War casualties could test public's resolve

Officials fear support could shrink as troops search for bin Laden

War On Terrorism

November 18, 2001|By Tom Bowman | Tom Bowman,SUN NATIONAL STAFF

WASHINGTON - The war in Afghanistan has produced no American combat deaths, with U.S. warplanes quickly taking command of the skies and soaring high above the battlefield to soften up Taliban and terrorist strongholds for a proxy army on the ground.

Now, hundreds of U.S. special forces troops are in Afghanistan, engaging the enemy at close range and searching for Taliban leaders and terrorist mastermind Osama bin Laden, increasing the possibility of U.S. casualties and of a test of the public's willingness to accept them.

The nation has been warned. President Bush and Defense Secretary Donald H. Rumsfeld have repeatedly said that American troops might be lost in the tough and lengthy global war on terrorism they have warned about.

Addressing the nation when the bombs began to fall Oct. 7, Bush said the troops might have to make the ultimate sacrifice of their lives.

Despite such warnings, there is some evidence that U.S. officials have questioned whether Americans would accept significant casualties, in spite of polls indicating that they would.

An adviser to senior Pentagon officials said concerns about high U.S. casualties led the Bush administration to craft a strategy that relied on air power and small numbers of commandos, as opposed to tens of thousands of American ground troops.

"They are risk-averse about casualties," said the adviser, who requested anonymity. "They didn't know what we were facing. Did [al-Qaida] have chemical weapons?"

Initially, the ground fighting was left to America's proxy force, the Northern Alliance rebels who swept through Mazar-e Sharif and the capital, Kabul, with the aid of U.S. bombing. Now, the anti-Taliban Pashtun tribes in the south also have the Taliban and al-Qaida terrorists on the run.

Relying on a proxy army can have its drawbacks, especially in a place such as Afghanistan, where ethnic and tribal rivalries run deep and the United States might not be able to control its surrogates.

Because the Northern Alliance, rather than U.S. forces, holds Kabul, the seeds of another Afghan civil war might have been planted.

More direct involvement

In the weeks before the alliance entered Kabul, American commandos were advising the anti-Taliban leaders and providing them with arms and other supplies. Now, with the northern part of the country in rebel hands and the top Taliban and terrorist leaders in the south, U.S. special operations troops are more directly involved in ground action in the south, blocking roads, calling in airstrikes and engaging in gunbattles.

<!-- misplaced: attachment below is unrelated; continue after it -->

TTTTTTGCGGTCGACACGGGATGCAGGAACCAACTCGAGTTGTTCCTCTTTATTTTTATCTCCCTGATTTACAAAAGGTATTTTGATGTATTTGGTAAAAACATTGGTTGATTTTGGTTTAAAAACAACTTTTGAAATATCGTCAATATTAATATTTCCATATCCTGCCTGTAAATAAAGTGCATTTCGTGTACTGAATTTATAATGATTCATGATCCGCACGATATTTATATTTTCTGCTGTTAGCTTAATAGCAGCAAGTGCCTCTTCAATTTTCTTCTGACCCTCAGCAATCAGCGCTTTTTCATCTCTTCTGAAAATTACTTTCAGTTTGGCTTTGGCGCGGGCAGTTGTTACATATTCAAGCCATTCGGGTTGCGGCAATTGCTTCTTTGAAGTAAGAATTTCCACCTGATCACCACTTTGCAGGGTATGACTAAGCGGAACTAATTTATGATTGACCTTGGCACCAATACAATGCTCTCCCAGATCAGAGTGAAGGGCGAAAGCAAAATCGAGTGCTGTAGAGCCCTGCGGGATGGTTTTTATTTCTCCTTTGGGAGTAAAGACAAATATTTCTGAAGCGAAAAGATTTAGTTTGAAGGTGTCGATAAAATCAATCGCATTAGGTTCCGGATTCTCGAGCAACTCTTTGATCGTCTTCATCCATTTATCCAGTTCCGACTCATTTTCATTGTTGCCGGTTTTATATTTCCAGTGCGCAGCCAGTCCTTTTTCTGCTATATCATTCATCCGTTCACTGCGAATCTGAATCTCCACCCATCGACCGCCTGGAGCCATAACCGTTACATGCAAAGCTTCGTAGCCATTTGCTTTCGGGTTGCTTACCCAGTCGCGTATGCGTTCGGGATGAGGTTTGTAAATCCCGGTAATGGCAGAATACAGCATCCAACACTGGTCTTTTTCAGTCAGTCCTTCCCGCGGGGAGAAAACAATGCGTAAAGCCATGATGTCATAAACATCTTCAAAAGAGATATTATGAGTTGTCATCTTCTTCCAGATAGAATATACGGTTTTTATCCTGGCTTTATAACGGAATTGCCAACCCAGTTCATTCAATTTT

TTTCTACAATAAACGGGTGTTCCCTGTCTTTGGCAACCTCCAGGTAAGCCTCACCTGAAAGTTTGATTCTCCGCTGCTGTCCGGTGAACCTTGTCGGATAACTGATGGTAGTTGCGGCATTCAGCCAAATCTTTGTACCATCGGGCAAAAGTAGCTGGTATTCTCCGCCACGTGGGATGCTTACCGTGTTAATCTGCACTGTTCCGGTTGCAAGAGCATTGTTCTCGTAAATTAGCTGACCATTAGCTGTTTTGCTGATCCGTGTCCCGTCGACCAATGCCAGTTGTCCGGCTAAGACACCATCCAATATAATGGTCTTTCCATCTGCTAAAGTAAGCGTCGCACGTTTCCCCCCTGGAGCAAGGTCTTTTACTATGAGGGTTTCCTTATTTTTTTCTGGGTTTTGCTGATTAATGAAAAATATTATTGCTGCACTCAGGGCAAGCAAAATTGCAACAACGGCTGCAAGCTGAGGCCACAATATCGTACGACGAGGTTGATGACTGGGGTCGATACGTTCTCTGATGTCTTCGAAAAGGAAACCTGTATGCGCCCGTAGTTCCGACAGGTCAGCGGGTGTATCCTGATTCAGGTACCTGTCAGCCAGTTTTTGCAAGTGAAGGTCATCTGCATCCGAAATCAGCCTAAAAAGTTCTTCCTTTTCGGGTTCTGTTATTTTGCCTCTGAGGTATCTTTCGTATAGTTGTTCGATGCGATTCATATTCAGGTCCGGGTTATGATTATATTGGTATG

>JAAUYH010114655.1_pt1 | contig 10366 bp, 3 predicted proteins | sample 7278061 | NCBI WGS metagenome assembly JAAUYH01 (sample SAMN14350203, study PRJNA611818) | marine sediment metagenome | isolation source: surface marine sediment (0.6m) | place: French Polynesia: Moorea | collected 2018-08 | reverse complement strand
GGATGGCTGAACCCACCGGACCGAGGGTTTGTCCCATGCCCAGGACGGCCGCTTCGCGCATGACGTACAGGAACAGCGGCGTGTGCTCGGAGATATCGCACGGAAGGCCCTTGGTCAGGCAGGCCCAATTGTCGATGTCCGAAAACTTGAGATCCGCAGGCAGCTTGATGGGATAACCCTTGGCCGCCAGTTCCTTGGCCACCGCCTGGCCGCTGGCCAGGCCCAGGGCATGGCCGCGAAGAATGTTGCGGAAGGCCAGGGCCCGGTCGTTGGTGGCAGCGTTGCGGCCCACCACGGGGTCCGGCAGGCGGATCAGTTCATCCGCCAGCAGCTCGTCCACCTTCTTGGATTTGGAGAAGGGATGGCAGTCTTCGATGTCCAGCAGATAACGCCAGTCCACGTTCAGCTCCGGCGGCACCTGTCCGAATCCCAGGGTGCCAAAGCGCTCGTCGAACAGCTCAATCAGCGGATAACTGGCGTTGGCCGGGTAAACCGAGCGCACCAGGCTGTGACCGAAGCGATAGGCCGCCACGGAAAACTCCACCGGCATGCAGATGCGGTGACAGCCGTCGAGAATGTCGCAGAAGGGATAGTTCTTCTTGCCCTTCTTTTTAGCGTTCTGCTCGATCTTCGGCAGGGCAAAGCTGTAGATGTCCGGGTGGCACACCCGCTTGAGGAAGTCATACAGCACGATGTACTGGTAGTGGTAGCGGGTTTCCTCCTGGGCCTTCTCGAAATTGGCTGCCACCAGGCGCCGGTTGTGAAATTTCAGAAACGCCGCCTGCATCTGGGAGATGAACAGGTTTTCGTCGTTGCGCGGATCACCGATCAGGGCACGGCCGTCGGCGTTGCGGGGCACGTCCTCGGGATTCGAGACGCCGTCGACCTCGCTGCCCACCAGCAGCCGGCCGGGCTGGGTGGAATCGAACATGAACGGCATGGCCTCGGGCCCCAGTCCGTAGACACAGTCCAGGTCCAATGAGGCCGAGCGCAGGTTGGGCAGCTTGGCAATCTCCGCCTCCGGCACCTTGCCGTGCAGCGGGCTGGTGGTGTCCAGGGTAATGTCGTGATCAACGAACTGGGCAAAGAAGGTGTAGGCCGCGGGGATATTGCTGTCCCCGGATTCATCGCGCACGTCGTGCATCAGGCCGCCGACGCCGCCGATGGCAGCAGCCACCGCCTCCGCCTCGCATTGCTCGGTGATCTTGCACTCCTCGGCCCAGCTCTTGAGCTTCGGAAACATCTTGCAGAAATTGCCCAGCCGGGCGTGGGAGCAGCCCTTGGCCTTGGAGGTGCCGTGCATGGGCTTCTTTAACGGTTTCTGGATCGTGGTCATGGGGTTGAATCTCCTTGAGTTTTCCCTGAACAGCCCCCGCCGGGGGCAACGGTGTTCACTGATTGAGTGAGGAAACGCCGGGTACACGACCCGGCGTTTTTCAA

"They are armed, and they're participating," Rumsfeld said Friday. "They have gone into places and met resistance and dealt with it."

This month, a special operations team was nearly overrun by Taliban troops in northern Afghanistan and had to call in protective airstrikes.

Few U.S. losses have been reported during Operation Enduring Freedom. Last month, two American soldiers were killed when their helicopter crashed in Pakistan and another was killed in a truck accident in Turkey. A sailor was lost this month in a fall from the deck of the aircraft carrier USS Kitty Hawk.

Relatively small numbers of U.S. ground troops were introduced into Afghanistan three weeks after lawmakers, including Republican Sen. John McCain of Arizona and a number of retired military officers - concerned about the slow pace of the action - began calling for the use of thousands of ground troops.

At the same time, Andrew J. Bacevich, a retired Army officer and professor of international relations at Boston University, was chiding the Army for not becoming more involved on the ground.

"The fault lies with a high command that has lost all sense of what it means to go for the jugular," he wrote in the Boston Globe this month, arguing that the public is supportive of military action. "It can no longer be attributed to casualty aversion on the part of the U.S. public."

"Fault" seems an odd choice of words in light of the events of recent days, during which a classic softening-up operation resulted in a collapse of the Taliban in much of the country. Still, a degree of wariness about combat casualties seems to have been at play.

`Casualty aversion'

Some officers say the heavy casualties of the Vietnam War led to an overly cautious approach in combat and peacekeeping operations that became known as "casualty aversion."

Predictions were made that the Persian Gulf war would produce more than 20,000 casualties.

"But by taking extraordinary care to avoid casualties - 148 were killed - popular support was maintained," retired Army Gen. Wesley K. Clark, commander of the Kosovo campaign against Serbian forces in 1999, wrote in his recent book Waging Modern War.

Still, the ability to hold down casualties in the gulf conflict was helped when the Iraqi army did not live up to its fierce reputation.

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